GlaxoSmithKline's pulmonary disease drug ineffective in increasing survival rate

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Sep 10, 2015 07:01 AM EDT

Results of a recent massive study conducted by GlaxoSmithKline failed to help the company boost its sales in their most lucrative but declining category of medicine, ABC News reports. The study, called SUMMIT, was a partnership between GSK and Theravance Inc. of South San Francisco, California. It aimed to prove that the Breo Ellipta can reduce the risk of dying and the rate of lung function decline.

Breo Ellipta is an inhaled medicine that is taken once a day, and was approved in May 2013 for treatment of chronic obstructive pulmonary disease (COPD), one of the global leading causes of death, according to FOX News. The disease is also commonly known as smoker's cough.

Reuters reports that the study results show a lowered risk of dying by Breo by 12.2 percent, compared to placebo. It also showed a reduced rate of decline in lung function and heart problems. There was a 7.4 percent reduction in the risk of having a heart attack, stroke, or other cardiovascular problems.

However, researchers did not believe this was statistically significant enough. FOX News reports that if the drug showed better results, it would have been the first to show a survival benefit among patients with COPD.

Breo combines a steroid and a long-acting bet agonist (LABA) to help patients breathe better. GSK's Breo and Advair, both inhalable drugs, are also widely used to treat asthma.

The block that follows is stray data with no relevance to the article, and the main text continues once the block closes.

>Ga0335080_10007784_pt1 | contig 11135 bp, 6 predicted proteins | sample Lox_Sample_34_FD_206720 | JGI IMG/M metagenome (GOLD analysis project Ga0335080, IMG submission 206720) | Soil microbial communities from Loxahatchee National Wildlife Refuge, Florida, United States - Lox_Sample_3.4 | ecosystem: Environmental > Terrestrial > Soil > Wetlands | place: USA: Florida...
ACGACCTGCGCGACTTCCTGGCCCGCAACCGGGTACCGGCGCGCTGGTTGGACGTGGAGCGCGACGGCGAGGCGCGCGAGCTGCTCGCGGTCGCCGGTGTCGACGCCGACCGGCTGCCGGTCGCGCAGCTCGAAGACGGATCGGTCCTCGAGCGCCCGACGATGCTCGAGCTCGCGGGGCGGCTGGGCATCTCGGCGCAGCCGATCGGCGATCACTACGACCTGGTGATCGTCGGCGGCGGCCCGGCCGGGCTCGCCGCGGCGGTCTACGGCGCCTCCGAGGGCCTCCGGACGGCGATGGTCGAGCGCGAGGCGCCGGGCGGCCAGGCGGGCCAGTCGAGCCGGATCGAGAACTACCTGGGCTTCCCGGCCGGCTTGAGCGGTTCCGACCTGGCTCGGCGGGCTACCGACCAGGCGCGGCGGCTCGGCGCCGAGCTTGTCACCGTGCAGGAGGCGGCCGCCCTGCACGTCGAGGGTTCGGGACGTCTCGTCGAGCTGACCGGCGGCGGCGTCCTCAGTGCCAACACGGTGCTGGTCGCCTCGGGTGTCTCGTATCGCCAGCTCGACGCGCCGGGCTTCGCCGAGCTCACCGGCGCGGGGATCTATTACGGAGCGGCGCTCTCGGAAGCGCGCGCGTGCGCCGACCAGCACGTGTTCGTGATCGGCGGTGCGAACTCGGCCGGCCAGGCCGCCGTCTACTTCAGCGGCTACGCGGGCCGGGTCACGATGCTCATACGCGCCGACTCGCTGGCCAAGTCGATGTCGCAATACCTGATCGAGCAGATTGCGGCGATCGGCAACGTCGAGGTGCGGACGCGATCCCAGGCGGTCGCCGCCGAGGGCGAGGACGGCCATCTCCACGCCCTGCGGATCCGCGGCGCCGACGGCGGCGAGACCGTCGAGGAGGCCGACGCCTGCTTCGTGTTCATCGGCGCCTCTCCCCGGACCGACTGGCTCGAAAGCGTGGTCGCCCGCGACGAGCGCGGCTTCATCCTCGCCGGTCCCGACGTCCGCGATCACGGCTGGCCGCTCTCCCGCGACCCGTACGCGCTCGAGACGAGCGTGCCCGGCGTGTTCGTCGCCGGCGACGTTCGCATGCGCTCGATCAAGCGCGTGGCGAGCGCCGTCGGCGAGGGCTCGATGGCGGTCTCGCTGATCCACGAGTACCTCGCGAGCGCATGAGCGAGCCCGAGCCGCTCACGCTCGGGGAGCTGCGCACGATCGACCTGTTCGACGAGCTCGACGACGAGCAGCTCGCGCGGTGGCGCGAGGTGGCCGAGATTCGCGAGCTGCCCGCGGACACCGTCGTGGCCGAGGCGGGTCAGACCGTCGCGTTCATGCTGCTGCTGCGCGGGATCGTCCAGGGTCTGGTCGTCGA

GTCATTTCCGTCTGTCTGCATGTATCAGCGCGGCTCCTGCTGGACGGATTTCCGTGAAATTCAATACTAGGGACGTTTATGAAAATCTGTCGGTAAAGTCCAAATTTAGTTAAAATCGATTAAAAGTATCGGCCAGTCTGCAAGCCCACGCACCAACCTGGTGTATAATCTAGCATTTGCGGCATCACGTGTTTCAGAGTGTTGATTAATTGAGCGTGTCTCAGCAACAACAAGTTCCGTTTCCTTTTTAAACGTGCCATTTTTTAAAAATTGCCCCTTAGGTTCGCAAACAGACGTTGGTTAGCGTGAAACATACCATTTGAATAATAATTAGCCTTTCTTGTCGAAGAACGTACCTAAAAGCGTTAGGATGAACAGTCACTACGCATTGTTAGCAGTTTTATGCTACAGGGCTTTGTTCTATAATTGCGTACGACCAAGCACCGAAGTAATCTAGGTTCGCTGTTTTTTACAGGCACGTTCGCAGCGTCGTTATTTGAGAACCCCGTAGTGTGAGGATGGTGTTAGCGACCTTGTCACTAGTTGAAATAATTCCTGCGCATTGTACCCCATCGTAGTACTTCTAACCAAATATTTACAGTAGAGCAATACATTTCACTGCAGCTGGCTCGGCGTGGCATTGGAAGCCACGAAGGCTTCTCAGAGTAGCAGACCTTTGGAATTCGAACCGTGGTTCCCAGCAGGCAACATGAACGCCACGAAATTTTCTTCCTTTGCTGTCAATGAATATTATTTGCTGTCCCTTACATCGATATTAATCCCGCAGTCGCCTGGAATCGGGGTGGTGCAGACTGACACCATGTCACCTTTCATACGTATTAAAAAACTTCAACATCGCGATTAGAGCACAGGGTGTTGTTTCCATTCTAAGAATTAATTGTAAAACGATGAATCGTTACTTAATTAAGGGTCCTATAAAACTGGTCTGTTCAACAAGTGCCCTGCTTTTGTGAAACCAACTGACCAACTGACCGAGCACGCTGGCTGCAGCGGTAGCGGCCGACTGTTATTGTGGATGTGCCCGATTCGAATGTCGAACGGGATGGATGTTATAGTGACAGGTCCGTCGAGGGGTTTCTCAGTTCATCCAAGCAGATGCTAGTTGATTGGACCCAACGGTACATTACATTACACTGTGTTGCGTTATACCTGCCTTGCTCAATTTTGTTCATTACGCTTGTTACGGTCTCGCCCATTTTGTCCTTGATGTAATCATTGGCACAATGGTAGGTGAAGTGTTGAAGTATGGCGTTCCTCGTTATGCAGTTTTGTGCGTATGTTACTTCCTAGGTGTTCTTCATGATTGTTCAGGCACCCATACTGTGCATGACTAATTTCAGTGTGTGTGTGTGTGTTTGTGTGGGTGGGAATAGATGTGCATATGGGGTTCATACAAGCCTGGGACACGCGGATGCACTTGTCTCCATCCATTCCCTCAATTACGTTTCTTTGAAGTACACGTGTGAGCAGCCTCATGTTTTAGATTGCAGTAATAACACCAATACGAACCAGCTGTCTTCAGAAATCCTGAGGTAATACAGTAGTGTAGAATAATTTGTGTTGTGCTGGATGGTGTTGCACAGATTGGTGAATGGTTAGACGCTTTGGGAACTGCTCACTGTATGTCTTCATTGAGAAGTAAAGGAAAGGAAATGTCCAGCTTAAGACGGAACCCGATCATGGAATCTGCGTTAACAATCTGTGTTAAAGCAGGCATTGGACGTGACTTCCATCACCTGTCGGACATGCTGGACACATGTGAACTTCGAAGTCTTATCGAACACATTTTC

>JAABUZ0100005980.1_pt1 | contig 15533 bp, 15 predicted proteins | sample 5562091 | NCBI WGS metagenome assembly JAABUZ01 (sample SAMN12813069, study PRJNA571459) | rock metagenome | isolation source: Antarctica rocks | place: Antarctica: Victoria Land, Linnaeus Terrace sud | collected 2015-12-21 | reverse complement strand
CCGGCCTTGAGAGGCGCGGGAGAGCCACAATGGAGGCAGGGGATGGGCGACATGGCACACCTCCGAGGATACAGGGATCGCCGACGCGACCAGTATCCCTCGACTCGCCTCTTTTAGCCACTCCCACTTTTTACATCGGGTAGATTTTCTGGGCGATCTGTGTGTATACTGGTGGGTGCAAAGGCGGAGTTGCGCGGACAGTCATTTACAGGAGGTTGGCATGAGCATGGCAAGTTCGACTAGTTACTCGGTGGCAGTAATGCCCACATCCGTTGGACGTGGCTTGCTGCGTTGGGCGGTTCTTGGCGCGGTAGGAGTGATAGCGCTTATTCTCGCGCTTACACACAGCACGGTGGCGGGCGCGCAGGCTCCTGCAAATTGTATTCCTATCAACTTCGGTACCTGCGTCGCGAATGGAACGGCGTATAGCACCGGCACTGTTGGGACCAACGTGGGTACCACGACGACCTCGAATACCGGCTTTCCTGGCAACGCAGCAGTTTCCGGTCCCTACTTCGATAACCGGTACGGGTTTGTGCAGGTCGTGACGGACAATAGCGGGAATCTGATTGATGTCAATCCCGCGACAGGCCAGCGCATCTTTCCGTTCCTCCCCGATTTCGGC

According to ABC News, Sanford Bernstein analyst Tim Anderson delivered the bad news in a research note, writing to investors, "Unfortunately, SUMMIT did not deliver the goods. Even if results had been positive, it was never clear how impactful they would be because physicians largely view Breo and Advair as interchangeable, and Advair is very well-entrenched."

GlaxoSmithKline is fighting to increase revenue from its respiratory drug portfolio, which includes Advair, which sales has also decliend in the recent years.

In May, GSK faced a threat when generic Advair was set to be introduced in the U.S., and was already being distributed in Europe, Bloomberg reports. At the time, Breo and another drug, Anoro, was set to compensate for Advair's lost revenue.

According to GlaxoSmithKline CEO Andrew Witty, "With only the COPD indication, Breo could only address 50 percent of the Advair marketplace. Now, with the asthma indication, we can go after all of it."

Just last month, the Telegraph reported that Swiss drug manufacturer Novartis bought the rights to the medication for multiple sclerosis from GlaxoSmithKline for $1 billion. This was in line of both companies' goals to focus on their strengths.

According to David Redfern, chief strategy officer at GSK, "We continue to focus on progressing our pipeline in core therapy areas including HIV, oncology, vaccines, cardiovascular, immuno-inflammation and respiratory diseases."

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